Green taxis (as I write on the warnings and dangers tip) can be dangerous, but if you have to take one just make sure to look at the ID card of the driver.
In Mexico taxis (specially green ones) are not expensive, just try to not look very "tourist" and know exactly were are you going and the adress, You will not find a driver who speaks english...
Taxis operate under distinct sets of rules.
For example, there are about 85,000 metered taxis everywhere in the city. They are mainly green or white/red VW 'beetle' that have white plastic roof signs bearing the word TAXI and TAXI painted on the doors.
These taxis operate strictly by the meter (taxímetro). If the driver says his meter isn't working, find another taxi.
Usually you may hire a gouging driver, or one who drives farther than necessary or applies other tricks/cheats to run up the tab.
Riding a taxi in Mexico City couldn't be a good idea if you think there are more than 4,000,000 cars fighting to pass first.
Metered taxis are essential for many people getting around the overcrowded city. They dart in and out of traffic with great ease, all for a good price.
But they are frequently involved in crimes against passengers. Virtually everybody here in this metropolis knows someone who has been held up at gunpoint in a taxi!
Taxi driver is also a dangerous profession in Mexico City, they are often the victims of assaults or even murders.
Homicide is not part of the routine, though beatings are common.
The governments of the US, UK, Canada, and Australia warn visitors against flagging down a taxi on the street.
As a tourist, perhaps your most serious crime problem here is taxi robbery.
This problem is more or less unique to Mexico City, so many forign tourists aren't aware of the problem.
Well, anybody who lives in Mexico City knows that taxi robberies are a problem, and takes certain precautions to prevent themselves becoming a victim.
The exact recommendations for residents and tourist may vary, but it is unwise to ignore the problem.
Any case, never forget that there are thousands of 'pirate' taxis (painted in green or yellow!).
IMPORTANT: If you do decide hire a taxi in Mexico City, read your correspondent government travel advisories about taxi cabs before you arrive, because taxi crime in the city is real.
The green taxis in Mexico City have a perfectly well deserved bad reputation - I have heard countless stories of Mexicans and foreigners who have been mugged, kidnapped and otherwise mistreated in one of these thousands of VW beetle patrolling the city streets.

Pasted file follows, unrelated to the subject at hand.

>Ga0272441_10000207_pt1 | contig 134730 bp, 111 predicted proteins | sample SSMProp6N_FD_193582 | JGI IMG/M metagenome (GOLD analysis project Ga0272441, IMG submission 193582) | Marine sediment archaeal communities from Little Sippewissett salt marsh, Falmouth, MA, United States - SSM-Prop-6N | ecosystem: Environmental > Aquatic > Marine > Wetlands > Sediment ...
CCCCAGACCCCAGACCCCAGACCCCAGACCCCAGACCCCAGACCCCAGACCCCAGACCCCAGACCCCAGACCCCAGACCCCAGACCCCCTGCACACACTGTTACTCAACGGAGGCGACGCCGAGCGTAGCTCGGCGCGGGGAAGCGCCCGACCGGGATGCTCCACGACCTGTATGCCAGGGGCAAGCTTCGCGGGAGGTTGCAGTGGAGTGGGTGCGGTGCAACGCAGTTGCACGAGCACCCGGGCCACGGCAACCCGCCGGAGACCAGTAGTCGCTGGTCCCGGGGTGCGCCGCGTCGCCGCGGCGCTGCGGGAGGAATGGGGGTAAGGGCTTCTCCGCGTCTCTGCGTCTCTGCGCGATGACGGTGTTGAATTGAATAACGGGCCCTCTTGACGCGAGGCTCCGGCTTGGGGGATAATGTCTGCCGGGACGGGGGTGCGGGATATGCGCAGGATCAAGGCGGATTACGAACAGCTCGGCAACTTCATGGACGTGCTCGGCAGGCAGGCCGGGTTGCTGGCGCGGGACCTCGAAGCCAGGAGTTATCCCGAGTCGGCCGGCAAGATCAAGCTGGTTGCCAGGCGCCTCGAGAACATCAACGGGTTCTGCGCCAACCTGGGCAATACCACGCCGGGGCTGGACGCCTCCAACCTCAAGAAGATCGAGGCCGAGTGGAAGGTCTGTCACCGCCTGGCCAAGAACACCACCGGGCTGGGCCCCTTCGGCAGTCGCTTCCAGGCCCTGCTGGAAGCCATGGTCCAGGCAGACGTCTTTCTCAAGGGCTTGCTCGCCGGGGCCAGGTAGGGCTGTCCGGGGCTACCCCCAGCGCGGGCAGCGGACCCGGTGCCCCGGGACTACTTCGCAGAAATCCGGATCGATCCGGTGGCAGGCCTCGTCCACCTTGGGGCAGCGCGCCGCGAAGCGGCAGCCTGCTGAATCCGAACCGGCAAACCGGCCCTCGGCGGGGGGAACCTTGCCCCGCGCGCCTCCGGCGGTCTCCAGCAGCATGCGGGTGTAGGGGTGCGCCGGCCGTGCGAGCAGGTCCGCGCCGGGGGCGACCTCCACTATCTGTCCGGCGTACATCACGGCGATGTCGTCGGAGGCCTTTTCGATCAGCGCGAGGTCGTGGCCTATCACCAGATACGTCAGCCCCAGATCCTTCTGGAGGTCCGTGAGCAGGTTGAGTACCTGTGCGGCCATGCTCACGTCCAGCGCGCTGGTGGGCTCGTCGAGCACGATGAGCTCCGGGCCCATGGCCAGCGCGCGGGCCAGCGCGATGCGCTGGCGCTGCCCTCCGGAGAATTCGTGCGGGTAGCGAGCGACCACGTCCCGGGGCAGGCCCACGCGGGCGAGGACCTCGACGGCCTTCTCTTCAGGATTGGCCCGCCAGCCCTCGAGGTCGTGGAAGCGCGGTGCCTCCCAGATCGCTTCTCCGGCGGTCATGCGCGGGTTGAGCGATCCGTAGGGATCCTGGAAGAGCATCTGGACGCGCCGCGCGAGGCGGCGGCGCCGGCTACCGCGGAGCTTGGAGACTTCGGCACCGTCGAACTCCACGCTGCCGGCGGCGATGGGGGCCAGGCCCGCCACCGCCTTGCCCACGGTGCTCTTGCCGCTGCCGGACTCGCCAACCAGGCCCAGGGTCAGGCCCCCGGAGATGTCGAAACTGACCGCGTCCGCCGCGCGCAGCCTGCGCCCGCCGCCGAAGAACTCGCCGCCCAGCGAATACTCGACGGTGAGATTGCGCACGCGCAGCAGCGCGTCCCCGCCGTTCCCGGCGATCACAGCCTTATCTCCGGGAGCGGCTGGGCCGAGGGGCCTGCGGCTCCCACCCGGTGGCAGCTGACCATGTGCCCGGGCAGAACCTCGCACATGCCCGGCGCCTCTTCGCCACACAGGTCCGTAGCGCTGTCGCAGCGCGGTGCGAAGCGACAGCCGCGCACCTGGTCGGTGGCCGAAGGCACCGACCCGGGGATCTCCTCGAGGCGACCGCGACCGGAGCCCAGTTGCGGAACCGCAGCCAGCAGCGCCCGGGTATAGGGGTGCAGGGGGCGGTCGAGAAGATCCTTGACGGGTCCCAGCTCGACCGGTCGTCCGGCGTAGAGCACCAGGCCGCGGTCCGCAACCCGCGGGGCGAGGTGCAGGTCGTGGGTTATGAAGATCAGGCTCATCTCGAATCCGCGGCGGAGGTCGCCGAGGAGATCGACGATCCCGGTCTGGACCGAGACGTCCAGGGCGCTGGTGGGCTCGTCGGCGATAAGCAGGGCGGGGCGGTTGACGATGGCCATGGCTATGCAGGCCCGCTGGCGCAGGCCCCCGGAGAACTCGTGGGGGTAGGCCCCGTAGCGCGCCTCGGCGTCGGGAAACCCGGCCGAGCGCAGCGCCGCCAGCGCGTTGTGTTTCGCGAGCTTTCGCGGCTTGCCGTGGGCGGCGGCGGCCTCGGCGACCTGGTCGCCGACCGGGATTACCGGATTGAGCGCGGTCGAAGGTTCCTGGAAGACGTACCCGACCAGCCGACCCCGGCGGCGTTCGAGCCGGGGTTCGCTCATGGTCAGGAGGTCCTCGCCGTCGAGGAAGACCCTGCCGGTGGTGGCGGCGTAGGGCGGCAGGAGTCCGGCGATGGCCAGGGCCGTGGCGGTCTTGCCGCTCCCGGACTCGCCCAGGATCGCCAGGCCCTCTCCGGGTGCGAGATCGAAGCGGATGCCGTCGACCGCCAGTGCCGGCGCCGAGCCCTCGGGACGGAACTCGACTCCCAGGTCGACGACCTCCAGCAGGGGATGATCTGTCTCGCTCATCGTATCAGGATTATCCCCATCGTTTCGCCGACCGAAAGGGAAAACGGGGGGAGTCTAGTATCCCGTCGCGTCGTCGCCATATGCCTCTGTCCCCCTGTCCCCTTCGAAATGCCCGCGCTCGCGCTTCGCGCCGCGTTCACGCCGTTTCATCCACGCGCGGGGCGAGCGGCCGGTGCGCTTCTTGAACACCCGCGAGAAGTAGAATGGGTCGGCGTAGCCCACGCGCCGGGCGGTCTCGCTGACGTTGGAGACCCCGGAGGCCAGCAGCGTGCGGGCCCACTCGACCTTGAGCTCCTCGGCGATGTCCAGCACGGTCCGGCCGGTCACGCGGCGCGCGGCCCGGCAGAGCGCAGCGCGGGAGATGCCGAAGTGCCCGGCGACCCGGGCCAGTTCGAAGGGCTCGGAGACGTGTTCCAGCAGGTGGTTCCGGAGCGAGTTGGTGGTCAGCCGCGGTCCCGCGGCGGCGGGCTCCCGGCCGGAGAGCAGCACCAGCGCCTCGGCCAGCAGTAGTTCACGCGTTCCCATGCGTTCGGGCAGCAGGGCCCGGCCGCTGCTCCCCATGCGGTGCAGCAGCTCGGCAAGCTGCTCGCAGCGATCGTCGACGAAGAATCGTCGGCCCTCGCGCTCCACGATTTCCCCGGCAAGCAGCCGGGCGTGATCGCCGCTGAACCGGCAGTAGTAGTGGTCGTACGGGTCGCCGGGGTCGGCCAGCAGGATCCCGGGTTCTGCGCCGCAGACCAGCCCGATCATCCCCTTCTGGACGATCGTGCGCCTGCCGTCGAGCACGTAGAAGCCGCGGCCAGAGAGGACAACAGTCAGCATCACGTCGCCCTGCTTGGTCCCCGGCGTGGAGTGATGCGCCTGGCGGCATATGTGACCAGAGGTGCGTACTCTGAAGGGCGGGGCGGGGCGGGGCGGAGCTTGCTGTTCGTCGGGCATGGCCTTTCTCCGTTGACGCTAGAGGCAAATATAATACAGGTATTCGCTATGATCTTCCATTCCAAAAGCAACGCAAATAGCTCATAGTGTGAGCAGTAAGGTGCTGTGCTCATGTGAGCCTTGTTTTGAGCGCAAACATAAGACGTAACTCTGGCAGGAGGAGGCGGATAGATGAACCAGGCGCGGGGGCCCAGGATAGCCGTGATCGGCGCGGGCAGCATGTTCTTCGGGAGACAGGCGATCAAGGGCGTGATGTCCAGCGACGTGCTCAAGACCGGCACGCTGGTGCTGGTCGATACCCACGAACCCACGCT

There is only one problem: in many places unless you have a car the green taxi ("vocho") is your only option. Here are a few suggestions to improve your chances of surviving your "vocho encounters":
1. Preferably take a vocho if you know where you are going and that place is safe. Be aware of the streets the driver take - you don't want to end up in a blind alley in Azcapotzalco in a vocho.
2. Make sure the cab has a visible number (written in big black letters on the car) and the driver has a license (special plastic document showing the driver's photo and ID details).
3. If you can, try to take a vocho that has just dropped someone and with a driver who's at least 70 (don't laugh - it does increase your chance to run away in case of trouble :)
4. Vochos with an "S" number plate - "S" meaning "sitio" - are generally safe - but will not stop for you in the street. Get them at a taxi rank.
The police has started (2003) to make more and more verifications to remove rogue taxis from the streets. Hopefully in 10 to 15 years it will be possible to hail any cab in the streets of Mexico City :)
To take a taxi ride with one of the green vw's is quite cheap. Just make sure the driver turns on the taximetro or gives you a price in advance (at night). The green micros (little vans) are a fun way to get from one place to another. Just ask the local people for advice. They stop whenever you want them to. It's most of the time quite crowded but a great experience!
Well, there are plenty, of those green Volkswagen Beetle taxis. Best is to ask at the hotel reception to call for a taxi, that way it is safer. Because it can be dangerous, to take a taxi along the road specially when you are travelling alone, there have been many ripp-offs in the past. This picture was made from the 44th floor of the Torre Latinoamericana.
They're all freakin' over town, you pretty much have to swat them away like, well like bugs...these are the notorious beetle taxis though, the ones every guide and book and guidebook warns you away from. We didn't see any murders or robberies (involving these cabs) actually taking place, but you never know. Is that how you want to be remembered? Is that how you want to be talked about on your local news? There are countless legit taxis on the Mexico City streets as well, use them.